“It’s been a part of life here forever, and it’s a natural thing,” Wise says. “This is where all the coal and natural gas is, so if you want to be here, you just deal with it. If you don’t like it, move somewhere else.”
There are others in Erie besides Wise who think that all the fuss festering around gas development in the town is causing some of the biggest problems.
“I’m afraid Erie Rising is just going to cost Erie money and not do any good,” says Richard Lesser, an Erie resident for the past 12 years. “There have been local communities that have tried to fight drilling in their neighborhoods without cause, and its cost them hundreds of thousands of dollars in legal fees, and in the end they did not win. They did not win because they didn’t have a good case. They just went to court thinking that they could pull something off, that they might get something because of all this community pressure, but the rules in place are sound, and all they did was collect their community’s money.”
As demonstrated by the plight of Pavillion, Wyo., where fracking has been a divisive issue for more than a decade, there are still more problems that can come from the loud nature of the protests in Erie, Lesser says.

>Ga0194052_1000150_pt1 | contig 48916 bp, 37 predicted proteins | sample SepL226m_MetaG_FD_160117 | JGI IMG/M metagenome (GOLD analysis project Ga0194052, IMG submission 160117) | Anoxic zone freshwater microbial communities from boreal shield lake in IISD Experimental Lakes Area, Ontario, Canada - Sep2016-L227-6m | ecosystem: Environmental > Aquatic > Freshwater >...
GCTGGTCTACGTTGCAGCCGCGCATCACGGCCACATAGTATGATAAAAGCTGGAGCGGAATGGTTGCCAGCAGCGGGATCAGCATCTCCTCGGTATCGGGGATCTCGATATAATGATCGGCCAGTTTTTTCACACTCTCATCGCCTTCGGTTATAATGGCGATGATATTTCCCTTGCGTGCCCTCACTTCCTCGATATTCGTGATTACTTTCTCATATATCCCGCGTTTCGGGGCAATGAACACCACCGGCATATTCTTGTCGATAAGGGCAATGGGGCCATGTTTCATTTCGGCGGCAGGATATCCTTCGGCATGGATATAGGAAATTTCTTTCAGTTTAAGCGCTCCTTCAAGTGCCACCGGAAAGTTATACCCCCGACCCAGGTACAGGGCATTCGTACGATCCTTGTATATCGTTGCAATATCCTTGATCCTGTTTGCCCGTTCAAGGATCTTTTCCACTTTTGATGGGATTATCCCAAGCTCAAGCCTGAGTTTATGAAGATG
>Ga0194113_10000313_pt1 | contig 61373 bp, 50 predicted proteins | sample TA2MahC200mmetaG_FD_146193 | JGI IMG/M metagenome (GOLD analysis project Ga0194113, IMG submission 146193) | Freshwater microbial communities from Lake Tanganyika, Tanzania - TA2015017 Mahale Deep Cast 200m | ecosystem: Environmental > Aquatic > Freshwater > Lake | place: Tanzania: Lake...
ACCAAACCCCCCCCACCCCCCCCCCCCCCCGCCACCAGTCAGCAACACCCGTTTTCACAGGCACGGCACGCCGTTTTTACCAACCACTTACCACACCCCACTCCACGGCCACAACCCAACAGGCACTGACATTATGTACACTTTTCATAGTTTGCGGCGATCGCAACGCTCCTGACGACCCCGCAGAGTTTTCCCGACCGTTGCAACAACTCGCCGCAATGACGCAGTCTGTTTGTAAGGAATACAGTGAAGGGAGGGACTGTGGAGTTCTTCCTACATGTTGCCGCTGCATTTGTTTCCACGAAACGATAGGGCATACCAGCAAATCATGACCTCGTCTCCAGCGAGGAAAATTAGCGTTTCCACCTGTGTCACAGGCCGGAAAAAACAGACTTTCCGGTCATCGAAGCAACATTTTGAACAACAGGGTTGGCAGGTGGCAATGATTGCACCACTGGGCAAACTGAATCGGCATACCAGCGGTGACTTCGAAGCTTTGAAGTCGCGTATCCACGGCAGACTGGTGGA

“There’s no correlation between property values dropping and nearby drilling,” Lesser says. “However, with lots of headlines about it, and with lots of people pushing out inaccurate information, we could start to see that.”
Lesser echoes Wise’s sentiment that most of the concerns around fracking are unproven and based on fear rather than fact. The leaders of Erie Rising are utterly distraught, he says, and there is no test, no measurement and no facts that will prove to them that the air in Erie is safe to breathe.
“Nothing will convince them that this can be safely done,” Lesser says. “And if that’s the case, then how can you have a discussion with these people? Their minds are made up.”
That their minds are made up is certainly true. Leonard, Brueske and the rest of the Erie Rising members are bound and determined to see fracking removed from their communities. But they would counter the arguments of Lesser and Wise by saying that oil companies should prove fracking is safe before drilling begins, not after.
Because of the conflicting science, the concerns and the arguments on both sides are legitimate and impassioned. But whatever the truth might be about the safety of fracking in the Erie area, one thing is certain: Erie is changing. And if both sides can’t find a way to work together on the fracking issue, then both sides will suffer the same fate, as Erie’s quality of life declines and its economy, including its housing market, are put at risk.
Like it or not, Pandora is out of her box, and it will likely take all of the residents of Erie to put her back in.